First, a paper you should consider reading, if you want to understand floating point foibles better: "What Every Computer Scientist Should Know About Floating Point Arithmetic," http://www.validlab.com/goldberg/paper.pdf
And now to some meat.
The following code is bare bones, and attempts to produce an IEEE-754 single precision float from an
unsigned int in the range 0 < value < 224. That's the format you're most likely to encounter on modern hardware, and it's the format you seem to reference in your original question.
IEEE-754 single-precision floats are divided into three fields: A single sign bit, 8 bits of exponent, and 23 bits of significand (sometimes called a mantissa). IEEE-754 uses a hidden 1 significand, meaning that the significand is actually 24 bits total. The bits are packed left to right, with the sign bit in bit 31, exponent in bits 30 .. 23, and the significand in bits 22 .. 0. The following diagram from Wikipedia illustrates:
The exponent has a bias of 127, meaning that the actual exponent associated with the floating point number is 127 less than the value stored in the exponent field. An exponent of 0 therefore would be encoded as 127.
(Note: The full Wikipedia article may be interesting to you. Ref: http://en.wikipedia.org/wiki/Single_precision_floating-point_format )
Therefore, the IEEE-754 number 0x40000000 is interpreted as follows:
- Bit 31 = 0: Positive value
- Bits 30 .. 23 = 0x80: Exponent = 128 - 127 = 1 (aka. 21)
- Bits 22 .. 0 are all 0: Significand = 1.00000000_00000000_0000000. (Note I restored the hidden 1).
So the value is 1.0 x 21 = 2.0.
To convert an
unsigned int in the limited range given above, then, to something in IEEE-754 format, you might use a function like the one below. It takes the following steps:
- Aligns the leading 1 of the integer to the position of the hidden 1 in the floating point representation.
- While aligning the integer, records the total number of shifts made.
- Masks away the hidden 1.
- Using the number of shifts made, computes the exponent and appends it to the number.
reinterpret_cast, converts the resulting bit-pattern to a
float. This part is an ugly hack, because it uses a type-punned pointer. You could also do this by abusing a
union. Some platforms provide an intrinsic operation (such as
_itof) to make this reinterpretation less ugly.
There are much faster ways to do this; this one is meant to be pedagogically useful, if not super efficient:
float uint_to_float(unsigned int significand)
// Only support 0 < significand < 1 << 24.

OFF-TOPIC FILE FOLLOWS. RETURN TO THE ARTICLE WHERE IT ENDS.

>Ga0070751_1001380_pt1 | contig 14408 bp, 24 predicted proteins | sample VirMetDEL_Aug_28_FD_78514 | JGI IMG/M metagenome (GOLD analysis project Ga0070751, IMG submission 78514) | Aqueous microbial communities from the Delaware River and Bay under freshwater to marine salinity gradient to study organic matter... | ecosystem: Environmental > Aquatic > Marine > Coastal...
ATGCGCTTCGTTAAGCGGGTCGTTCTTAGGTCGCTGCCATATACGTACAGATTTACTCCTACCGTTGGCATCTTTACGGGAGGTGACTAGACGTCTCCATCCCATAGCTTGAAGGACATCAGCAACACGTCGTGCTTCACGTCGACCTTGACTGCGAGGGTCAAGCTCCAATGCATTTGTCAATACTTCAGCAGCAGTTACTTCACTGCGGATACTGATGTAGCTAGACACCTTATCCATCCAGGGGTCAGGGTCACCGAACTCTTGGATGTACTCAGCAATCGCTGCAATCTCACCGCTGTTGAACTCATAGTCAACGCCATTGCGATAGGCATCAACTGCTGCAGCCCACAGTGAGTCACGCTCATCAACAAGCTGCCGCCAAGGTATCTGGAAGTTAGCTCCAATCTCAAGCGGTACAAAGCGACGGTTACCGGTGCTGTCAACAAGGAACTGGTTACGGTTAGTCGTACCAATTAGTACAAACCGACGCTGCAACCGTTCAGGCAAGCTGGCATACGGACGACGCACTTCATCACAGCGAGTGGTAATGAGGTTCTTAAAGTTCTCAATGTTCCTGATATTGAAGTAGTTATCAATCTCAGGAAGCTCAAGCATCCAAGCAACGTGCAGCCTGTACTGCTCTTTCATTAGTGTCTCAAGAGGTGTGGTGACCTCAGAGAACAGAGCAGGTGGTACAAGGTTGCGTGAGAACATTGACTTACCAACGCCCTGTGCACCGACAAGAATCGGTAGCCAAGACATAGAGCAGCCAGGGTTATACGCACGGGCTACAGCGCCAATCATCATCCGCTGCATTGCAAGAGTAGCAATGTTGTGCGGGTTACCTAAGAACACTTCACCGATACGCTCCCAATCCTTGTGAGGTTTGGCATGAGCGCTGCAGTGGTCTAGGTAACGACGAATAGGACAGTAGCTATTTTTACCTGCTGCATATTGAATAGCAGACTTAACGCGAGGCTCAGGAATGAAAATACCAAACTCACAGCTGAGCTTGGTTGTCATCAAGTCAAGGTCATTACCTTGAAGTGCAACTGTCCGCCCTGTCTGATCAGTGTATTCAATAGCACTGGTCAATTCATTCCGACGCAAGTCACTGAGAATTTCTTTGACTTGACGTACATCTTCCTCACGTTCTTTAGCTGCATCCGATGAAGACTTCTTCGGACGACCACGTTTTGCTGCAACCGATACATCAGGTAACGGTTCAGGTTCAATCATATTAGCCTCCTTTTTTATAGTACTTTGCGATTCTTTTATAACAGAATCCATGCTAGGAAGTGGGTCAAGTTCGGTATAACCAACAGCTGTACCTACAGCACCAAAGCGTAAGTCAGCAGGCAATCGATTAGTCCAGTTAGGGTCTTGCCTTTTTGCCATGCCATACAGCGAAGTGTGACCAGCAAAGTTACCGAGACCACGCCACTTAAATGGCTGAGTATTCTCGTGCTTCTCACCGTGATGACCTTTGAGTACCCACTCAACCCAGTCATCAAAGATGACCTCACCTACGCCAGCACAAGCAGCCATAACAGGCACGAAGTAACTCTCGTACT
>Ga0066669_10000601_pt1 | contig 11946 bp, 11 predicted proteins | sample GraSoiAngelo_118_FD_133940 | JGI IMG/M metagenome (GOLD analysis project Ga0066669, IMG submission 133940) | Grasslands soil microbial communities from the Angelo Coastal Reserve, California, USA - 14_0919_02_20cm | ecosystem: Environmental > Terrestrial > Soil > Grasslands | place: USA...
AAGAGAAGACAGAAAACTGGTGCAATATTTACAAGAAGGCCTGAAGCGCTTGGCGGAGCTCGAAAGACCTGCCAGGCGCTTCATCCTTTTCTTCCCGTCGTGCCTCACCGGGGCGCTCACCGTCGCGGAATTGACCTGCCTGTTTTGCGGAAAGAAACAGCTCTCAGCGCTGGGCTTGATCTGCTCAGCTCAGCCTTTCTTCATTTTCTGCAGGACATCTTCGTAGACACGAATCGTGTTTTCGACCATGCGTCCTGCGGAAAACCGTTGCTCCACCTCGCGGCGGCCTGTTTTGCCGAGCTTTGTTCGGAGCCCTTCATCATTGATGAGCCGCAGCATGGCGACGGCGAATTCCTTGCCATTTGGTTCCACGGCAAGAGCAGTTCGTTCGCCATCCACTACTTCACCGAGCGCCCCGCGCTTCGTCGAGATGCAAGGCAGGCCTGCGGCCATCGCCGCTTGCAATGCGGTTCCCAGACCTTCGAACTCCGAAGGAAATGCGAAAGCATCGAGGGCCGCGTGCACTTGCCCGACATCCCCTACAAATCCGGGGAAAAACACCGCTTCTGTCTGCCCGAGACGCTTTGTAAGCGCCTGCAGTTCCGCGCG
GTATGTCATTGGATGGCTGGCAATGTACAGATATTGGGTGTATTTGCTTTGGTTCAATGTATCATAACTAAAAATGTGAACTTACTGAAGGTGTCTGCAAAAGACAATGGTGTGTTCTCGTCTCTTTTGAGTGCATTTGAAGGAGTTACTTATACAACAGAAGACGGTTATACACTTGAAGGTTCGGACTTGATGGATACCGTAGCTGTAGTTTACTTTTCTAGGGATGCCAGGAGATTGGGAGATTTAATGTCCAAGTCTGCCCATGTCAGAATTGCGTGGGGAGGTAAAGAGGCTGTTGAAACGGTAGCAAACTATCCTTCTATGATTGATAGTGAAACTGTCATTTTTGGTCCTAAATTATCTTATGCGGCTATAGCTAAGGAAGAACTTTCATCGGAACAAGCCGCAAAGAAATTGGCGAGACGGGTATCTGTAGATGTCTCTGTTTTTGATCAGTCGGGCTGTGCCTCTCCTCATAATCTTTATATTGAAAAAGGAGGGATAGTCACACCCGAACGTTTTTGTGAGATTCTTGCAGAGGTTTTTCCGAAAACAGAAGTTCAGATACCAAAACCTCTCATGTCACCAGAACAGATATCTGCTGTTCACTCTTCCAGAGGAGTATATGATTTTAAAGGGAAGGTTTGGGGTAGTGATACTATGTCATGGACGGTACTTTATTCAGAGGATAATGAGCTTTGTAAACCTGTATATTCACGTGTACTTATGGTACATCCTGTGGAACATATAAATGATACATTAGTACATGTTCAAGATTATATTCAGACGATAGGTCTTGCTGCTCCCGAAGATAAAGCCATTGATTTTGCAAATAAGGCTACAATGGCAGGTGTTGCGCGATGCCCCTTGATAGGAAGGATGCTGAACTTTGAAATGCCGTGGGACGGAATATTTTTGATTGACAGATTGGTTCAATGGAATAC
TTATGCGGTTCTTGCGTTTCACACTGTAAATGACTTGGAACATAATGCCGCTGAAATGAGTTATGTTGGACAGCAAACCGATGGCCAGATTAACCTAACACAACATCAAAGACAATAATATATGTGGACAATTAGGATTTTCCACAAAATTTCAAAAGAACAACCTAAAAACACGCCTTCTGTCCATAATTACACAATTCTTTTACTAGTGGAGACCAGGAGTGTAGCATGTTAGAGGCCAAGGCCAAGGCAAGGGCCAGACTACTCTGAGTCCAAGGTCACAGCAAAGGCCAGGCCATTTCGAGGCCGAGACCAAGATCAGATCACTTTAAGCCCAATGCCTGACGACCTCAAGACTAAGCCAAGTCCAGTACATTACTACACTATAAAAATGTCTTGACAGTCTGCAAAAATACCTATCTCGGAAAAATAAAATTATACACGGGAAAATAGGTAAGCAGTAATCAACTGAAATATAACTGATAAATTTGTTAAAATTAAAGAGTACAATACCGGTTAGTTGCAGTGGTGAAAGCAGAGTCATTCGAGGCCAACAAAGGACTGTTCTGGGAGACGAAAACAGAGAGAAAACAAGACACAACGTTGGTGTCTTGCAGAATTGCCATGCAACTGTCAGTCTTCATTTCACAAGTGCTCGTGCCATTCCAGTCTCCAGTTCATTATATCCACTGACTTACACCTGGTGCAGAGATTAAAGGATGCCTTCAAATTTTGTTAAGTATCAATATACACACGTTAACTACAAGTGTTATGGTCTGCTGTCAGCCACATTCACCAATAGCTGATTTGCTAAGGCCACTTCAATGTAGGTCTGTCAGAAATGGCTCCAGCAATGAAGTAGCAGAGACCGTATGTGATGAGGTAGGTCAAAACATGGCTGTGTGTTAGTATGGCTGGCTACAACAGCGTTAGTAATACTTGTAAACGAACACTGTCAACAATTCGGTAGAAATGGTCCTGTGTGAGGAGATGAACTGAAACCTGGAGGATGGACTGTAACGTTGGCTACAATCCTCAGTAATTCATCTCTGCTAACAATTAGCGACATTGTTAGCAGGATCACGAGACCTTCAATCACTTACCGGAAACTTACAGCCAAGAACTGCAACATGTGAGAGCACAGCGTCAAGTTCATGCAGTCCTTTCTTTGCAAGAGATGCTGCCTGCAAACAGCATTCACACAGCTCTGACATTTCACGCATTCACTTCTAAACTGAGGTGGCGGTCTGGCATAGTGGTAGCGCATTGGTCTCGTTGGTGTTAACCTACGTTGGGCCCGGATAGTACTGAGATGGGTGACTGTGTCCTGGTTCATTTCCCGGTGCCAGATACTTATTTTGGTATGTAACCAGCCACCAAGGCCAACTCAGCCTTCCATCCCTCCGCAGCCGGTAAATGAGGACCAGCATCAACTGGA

if (significand == 0 || significand >= 1 << 24)
return -1.0; // or abort(); or whatever you'd like here.
int shifts = 0;
// Align the leading 1 of the significand to the hidden-1
// position. Count the number of shifts required.
while ((significand & (1 << 23)) == 0)
significand <<= 1;
// The number 1.0 has an exponent of 0, and would need to be
// shifted left 23 times. The number 2.0, however, has an
// exponent of 1 and needs to be shifted left only 22 times.
// Therefore, the exponent should be (23 - shifts). IEEE-754
// format requires a bias of 127, though, so the exponent field
// is given by the following expression:
unsigned int exponent = 127 + 23 - shifts;
// Now merge significand and exponent. Be sure to strip away
// the hidden 1 in the significand.
unsigned int merged = (exponent << 23) | (significand & 0x7FFFFF);
// Reinterpret as a float and return. This is an evil hack.
return *reinterpret_cast< float* >( &merged );
You can make this process more efficient using functions that detect the leading 1 in a number. (These sometimes go by names like
clz for "count leading zeros", or
norm for "normalize".)
You can also extend this to signed numbers by recording the sign, taking the absolute value of the integer, performing the steps above, and then putting the sign into bit 31 of the number.
For integers >= 224, the entire integer does not fit into the significand field of the 32-bit float format. This is why you need to "round": You lose LSBs in order to make the value fit. Thus, multiple integers will end up mapping to the same floating point pattern. The exact mapping depends on the rounding mode (round toward -Inf, round toward +Inf, round toward zero, round toward nearest even). But the fact of the matter is you can't shove 24 bits into fewer than 24 bits without some loss.
You can see this in terms of the code above. It works by aligning the leading 1 to the hidden 1 position. If a value was >= 224, the code would need to shift right, not left, and that necessarily shifts LSBs away. Rounding modes just tell you how to handle the bits shifted away.